The Autobiography of My Mother

eAudio - unabridged
Audio (6.42 hours)
Product Number: Z100119222
Released: Dec 13, 2016
Business Term: Purchase
ISBN: #9781504743235
Narrator/s: Robin Miles
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From the recipient of the 2010 Clifton Fadiman Medal comes an unforgettable novel of one woman's courageous coming of age.Powerful, disturbing, and stirring, Jamaica Kincaid's novel is the deeply charged story of a woman's life on the island of Dominica. Xuela Claudette Richardson, the daughter of a Carib mother and a half-Scottish, half-African father, loses her mother to death the moment she is born and must find her way on her own.Jamaica Kincaid takes us from Xuela's childhood in a home where she can hear the song of the sea to the tin-roofed room where she lives as a schoolgirl in the house of Jack La Batte, who becomes her first lover. Xuela develops a passion for the stevedore Roland, who steals bolts of Irish linen for her from the ships he unloads, but she eventually marries an English doctor, Philip Bailey. Xuela's intensely physical world is redolent of overripe fruit, gentian violet, sulfur, and rain on the road. It seethes with her sorrow, her deep sympathy for those who share her history, her fear of her father, and her desperate loneliness. But underlying all is "the black room of the world" that is Xuela's barrenness and life without a mother.The Autobiography of My Mother is a story of love, fear, loss, and the forging of character, an account of one woman's inexorable evolution, evoked in startling and magical poetry.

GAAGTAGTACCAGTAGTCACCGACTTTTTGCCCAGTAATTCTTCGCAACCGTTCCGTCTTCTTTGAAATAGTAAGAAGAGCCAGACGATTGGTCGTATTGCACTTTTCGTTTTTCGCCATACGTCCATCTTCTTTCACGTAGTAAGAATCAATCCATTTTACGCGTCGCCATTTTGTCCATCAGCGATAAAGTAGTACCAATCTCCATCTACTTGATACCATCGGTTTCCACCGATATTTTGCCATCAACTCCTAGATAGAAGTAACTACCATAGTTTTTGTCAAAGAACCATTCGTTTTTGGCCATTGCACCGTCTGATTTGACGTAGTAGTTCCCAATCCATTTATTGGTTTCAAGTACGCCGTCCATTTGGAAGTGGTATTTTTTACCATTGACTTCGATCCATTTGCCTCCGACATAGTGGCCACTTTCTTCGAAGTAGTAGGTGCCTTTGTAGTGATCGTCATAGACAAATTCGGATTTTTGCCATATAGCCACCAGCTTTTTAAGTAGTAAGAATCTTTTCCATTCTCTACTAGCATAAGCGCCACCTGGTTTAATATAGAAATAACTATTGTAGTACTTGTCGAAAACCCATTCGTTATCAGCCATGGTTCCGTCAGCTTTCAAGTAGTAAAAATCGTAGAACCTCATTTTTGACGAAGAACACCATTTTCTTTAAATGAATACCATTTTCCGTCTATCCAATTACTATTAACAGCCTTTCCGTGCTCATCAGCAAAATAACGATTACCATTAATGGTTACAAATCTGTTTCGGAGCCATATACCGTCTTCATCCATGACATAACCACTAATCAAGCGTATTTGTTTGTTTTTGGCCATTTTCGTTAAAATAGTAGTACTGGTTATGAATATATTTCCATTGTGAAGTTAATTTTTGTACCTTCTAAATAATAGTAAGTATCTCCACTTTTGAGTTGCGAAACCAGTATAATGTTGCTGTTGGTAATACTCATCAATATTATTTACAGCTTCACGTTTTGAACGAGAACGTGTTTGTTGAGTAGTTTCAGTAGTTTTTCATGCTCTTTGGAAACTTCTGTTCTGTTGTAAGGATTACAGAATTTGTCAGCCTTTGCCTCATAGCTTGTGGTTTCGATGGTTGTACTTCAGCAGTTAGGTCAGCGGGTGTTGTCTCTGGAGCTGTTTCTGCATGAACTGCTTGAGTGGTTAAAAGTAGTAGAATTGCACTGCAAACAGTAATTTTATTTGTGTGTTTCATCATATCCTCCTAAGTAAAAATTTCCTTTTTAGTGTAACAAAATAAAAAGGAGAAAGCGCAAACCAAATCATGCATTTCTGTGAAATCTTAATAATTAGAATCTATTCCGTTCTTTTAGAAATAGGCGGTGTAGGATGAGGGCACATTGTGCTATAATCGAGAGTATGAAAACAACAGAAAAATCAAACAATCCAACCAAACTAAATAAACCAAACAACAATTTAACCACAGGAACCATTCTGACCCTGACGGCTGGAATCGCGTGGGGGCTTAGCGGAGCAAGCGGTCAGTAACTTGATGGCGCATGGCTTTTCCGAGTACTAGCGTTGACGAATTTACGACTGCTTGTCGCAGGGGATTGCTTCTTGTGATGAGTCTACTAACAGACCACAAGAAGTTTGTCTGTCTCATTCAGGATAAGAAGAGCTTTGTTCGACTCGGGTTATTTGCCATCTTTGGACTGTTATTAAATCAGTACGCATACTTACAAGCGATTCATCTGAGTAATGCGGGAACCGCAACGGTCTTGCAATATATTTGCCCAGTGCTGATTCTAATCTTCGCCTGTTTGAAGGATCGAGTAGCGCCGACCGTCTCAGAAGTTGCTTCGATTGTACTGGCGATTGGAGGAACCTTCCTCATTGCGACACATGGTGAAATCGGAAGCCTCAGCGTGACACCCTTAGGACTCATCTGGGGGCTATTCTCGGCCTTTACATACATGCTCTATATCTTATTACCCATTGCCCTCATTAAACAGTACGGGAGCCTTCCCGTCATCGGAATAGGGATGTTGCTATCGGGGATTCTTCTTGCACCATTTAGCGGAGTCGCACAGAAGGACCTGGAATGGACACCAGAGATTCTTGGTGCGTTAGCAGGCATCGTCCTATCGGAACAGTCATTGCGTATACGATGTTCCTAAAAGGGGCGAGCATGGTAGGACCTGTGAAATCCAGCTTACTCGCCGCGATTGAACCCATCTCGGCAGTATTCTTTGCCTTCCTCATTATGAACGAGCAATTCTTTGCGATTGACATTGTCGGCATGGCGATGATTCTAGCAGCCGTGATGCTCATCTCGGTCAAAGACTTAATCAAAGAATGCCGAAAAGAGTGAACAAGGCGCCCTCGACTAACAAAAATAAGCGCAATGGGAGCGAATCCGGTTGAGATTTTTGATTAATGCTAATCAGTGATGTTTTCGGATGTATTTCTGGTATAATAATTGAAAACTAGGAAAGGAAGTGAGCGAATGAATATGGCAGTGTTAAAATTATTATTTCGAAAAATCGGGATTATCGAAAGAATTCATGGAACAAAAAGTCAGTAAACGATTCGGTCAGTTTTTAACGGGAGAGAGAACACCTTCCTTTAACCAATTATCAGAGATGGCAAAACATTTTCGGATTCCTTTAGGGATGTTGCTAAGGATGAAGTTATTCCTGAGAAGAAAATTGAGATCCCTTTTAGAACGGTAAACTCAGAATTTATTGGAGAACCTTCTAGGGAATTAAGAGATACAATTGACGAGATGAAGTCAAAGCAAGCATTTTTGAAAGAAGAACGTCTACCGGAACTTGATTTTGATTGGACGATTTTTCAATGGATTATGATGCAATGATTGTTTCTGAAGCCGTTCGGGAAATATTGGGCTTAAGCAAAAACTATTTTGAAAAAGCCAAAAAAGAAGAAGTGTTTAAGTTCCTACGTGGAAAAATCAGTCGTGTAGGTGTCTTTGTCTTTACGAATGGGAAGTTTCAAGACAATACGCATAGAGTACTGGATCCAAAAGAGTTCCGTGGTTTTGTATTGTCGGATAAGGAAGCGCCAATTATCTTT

Author(s): Jamaica Kincaid
Original Publish Date: Dec 13, 2016

All formats/editions

Author(s): Jamaica Kincaid
Product Number EB00103249
Released: Oct 28, 2013
Business Term: 52 Circ / 730 Day
ISBN: #9781466828841

Professional reviews

"Narrator Robin Miles defiantly voices the character Xuela in this fictional autobiography. While it's easy to be lulled by the seemingly simple story and Miles's Caribbean lilt, each vignette is characterized by Xuela's astute observations on gender and nationality. Jamaica Kincaid's writing is often described as lyrical. Miles brings that poetry to listener's ears, where it sings. It's tempting to fear or despise the characters introduced by Xuela, even to despise Xuela herself, but the story reminds us that she was an orphan from birth. This is not said to evoke sympathy but rather to convey that Xuela was raised without maternal protection and had to weave that blanket for herself. Miles continually brings listeners back to Xuela's stark reality and her will to survive. M.P.P. © AudioFile 2017, Portland, Maine"

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